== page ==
A few parts from a longer post by Dan Little:
Polarization of American politics, by Dan Little: If anything seems self-evident about recent American politics, it is the fact that our discourse and policy debates have become more polarized. Commentators and politicians seem to have moved to more extreme positions over time so that bipartisanship and compromise are all but impossible. As for rational, honest and fact-based debate about policies like taxes, healthcare, or Social Security in the Congress -- forget it. Instead we have strident conspiracy theories, ignorant birthers with funny hair, and hateful shrieking about the President -- all intended, presumably, to whip up the faithful.
That's how things look to us as participants in the American scene. Is it possible to study this question with some degree of scientific objectivity and clarity? Can we measure polarization? Somewhat surprisingly (to me anyway) it is possible, and political scientists Nolan McCarty, Keith Poole, and Howard Rosenthal present their often surprising findings in Polarized America: The Advance of Ideology and Unequal Riches. ...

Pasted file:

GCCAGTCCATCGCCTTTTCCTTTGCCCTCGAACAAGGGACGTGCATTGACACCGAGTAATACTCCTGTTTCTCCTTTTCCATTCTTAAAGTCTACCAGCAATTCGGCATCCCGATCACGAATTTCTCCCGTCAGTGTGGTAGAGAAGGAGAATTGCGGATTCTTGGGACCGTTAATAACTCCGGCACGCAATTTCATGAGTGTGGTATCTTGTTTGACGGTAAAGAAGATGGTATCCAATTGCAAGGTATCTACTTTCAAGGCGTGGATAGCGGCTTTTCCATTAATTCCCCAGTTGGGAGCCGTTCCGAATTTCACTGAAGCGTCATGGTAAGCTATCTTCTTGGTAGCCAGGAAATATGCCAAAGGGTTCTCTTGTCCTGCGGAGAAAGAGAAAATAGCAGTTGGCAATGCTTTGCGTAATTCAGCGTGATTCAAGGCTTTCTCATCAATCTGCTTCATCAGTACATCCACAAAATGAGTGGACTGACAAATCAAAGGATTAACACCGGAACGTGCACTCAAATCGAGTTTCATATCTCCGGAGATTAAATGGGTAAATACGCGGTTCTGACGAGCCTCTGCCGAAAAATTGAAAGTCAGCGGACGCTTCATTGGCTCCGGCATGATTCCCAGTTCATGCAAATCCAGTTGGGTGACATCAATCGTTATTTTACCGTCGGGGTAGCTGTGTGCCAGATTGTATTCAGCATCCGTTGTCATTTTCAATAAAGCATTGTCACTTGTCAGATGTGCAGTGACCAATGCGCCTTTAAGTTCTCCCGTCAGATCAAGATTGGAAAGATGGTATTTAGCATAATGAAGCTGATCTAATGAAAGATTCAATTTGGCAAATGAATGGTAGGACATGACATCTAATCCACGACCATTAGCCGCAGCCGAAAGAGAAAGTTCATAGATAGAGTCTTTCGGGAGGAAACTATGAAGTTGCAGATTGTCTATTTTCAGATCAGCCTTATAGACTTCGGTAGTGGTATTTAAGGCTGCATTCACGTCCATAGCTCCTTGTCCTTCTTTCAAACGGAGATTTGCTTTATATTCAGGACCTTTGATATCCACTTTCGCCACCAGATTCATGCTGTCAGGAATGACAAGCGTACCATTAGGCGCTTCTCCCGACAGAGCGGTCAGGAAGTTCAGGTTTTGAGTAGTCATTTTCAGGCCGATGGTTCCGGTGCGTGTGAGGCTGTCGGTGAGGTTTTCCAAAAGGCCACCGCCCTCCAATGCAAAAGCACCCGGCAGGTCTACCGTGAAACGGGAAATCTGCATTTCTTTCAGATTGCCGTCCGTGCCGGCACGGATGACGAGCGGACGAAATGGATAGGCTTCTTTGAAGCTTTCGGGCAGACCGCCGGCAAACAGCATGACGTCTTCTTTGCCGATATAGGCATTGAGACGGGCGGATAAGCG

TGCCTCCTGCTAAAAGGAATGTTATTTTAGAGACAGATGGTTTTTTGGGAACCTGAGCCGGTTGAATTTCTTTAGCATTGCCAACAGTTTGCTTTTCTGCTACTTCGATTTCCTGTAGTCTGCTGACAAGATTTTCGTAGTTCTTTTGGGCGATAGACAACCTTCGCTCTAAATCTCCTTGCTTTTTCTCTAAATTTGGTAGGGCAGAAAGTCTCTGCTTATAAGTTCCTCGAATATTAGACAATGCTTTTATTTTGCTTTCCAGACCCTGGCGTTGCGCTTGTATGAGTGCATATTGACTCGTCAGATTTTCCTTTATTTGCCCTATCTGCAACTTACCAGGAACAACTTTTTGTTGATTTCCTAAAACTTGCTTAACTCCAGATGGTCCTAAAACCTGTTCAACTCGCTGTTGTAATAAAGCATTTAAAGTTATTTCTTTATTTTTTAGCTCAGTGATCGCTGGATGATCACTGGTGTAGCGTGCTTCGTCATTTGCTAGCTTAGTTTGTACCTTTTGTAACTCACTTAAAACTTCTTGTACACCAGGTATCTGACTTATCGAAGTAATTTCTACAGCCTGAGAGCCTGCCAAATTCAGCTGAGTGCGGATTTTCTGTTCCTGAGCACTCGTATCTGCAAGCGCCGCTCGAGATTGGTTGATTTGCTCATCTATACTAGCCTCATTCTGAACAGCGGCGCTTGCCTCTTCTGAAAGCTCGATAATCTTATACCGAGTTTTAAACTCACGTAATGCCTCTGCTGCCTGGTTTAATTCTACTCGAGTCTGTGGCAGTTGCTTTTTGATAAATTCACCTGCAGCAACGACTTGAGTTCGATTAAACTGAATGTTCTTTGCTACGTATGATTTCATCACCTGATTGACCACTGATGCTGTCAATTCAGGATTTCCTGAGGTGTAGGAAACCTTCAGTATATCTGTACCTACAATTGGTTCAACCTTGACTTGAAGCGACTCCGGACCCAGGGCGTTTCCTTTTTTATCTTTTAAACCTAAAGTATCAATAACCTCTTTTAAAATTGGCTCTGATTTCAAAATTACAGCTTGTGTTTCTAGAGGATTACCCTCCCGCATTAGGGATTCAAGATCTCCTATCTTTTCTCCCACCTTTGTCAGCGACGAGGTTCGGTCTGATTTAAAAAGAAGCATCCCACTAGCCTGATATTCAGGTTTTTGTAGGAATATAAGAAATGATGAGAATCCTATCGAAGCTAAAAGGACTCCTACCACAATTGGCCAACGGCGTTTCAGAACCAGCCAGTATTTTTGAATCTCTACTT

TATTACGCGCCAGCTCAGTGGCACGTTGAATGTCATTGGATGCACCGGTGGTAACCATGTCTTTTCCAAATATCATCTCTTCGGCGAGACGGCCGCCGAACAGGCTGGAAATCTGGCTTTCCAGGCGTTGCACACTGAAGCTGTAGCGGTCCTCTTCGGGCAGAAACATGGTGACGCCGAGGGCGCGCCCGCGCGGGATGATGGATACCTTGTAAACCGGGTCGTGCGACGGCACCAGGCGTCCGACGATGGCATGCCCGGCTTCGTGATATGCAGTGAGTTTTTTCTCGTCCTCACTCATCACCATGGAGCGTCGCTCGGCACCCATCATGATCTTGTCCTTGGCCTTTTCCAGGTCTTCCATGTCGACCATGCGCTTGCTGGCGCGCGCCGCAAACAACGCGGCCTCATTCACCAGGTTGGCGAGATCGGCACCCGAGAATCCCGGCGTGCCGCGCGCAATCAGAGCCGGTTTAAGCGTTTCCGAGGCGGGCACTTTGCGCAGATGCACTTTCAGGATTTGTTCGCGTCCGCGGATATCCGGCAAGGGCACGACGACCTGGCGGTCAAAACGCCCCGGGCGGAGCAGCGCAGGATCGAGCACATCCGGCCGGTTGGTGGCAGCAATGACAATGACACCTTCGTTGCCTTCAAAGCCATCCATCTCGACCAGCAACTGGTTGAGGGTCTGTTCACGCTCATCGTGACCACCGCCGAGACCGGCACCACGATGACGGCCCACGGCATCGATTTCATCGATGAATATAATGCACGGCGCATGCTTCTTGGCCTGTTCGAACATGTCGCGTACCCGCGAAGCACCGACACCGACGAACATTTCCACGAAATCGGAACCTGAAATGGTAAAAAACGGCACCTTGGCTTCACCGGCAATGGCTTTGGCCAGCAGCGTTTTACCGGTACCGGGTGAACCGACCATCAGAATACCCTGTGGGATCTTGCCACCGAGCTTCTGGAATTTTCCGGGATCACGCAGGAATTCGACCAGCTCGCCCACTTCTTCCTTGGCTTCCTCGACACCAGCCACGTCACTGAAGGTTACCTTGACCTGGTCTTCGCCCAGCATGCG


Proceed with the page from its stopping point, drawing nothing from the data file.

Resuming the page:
Why has the ideological distance between the parties increased so dramatically since the 1970s? The most important cause they consider over time is degree of income stratification present at a point in time (national inequalities).
The results are genuinely striking. Through a series of graphs they demonstrate a very high degree of correlation between polarization and inequalities. And they argue that this is causal: politics has become more polarized as the stakes rise for those at the upper part of the distribution. ...
The book is a remarkable and complex argument in which the authors use sophisticated statistical tools to tease out connections between their core data set -- the ideological scores of virtually all national-level legislators since the 1870s -- and other factors (constituency characteristics, party, personal characteristics, etc.). They succeed in cutting through the seemingly crazed rhetoric of conservative extremists in and out of Congress and reveal what it's really all about: protecting the economic interests of the wealthy. For all its quiet restrained tone, it's an important contribution to the Occupy argument.
What is really interesting about this analysis is that it implies that the sizzling rhetoric coming from the right -- personal attacks on the President, anti-gay rants, renewed heat around abortion and contraception -- is just window dressing. By the evidence of voting records, what the right really cares about is economic issues favoring the affluent -- tax cuts, reduced social spending, reduced regulation of business activity, and estate taxes. This isn't to say that the enraged cultural commentators aren't sincere about their personal belief -- who knows? But the policies of their party are very consistent, in the analysis offered here. Maybe the best way of understanding the extremist pundits is as a class of well-paid entertainers, riffing on themes of hatred and cultural fundamentalism that have nothing to do with the real goals of their party.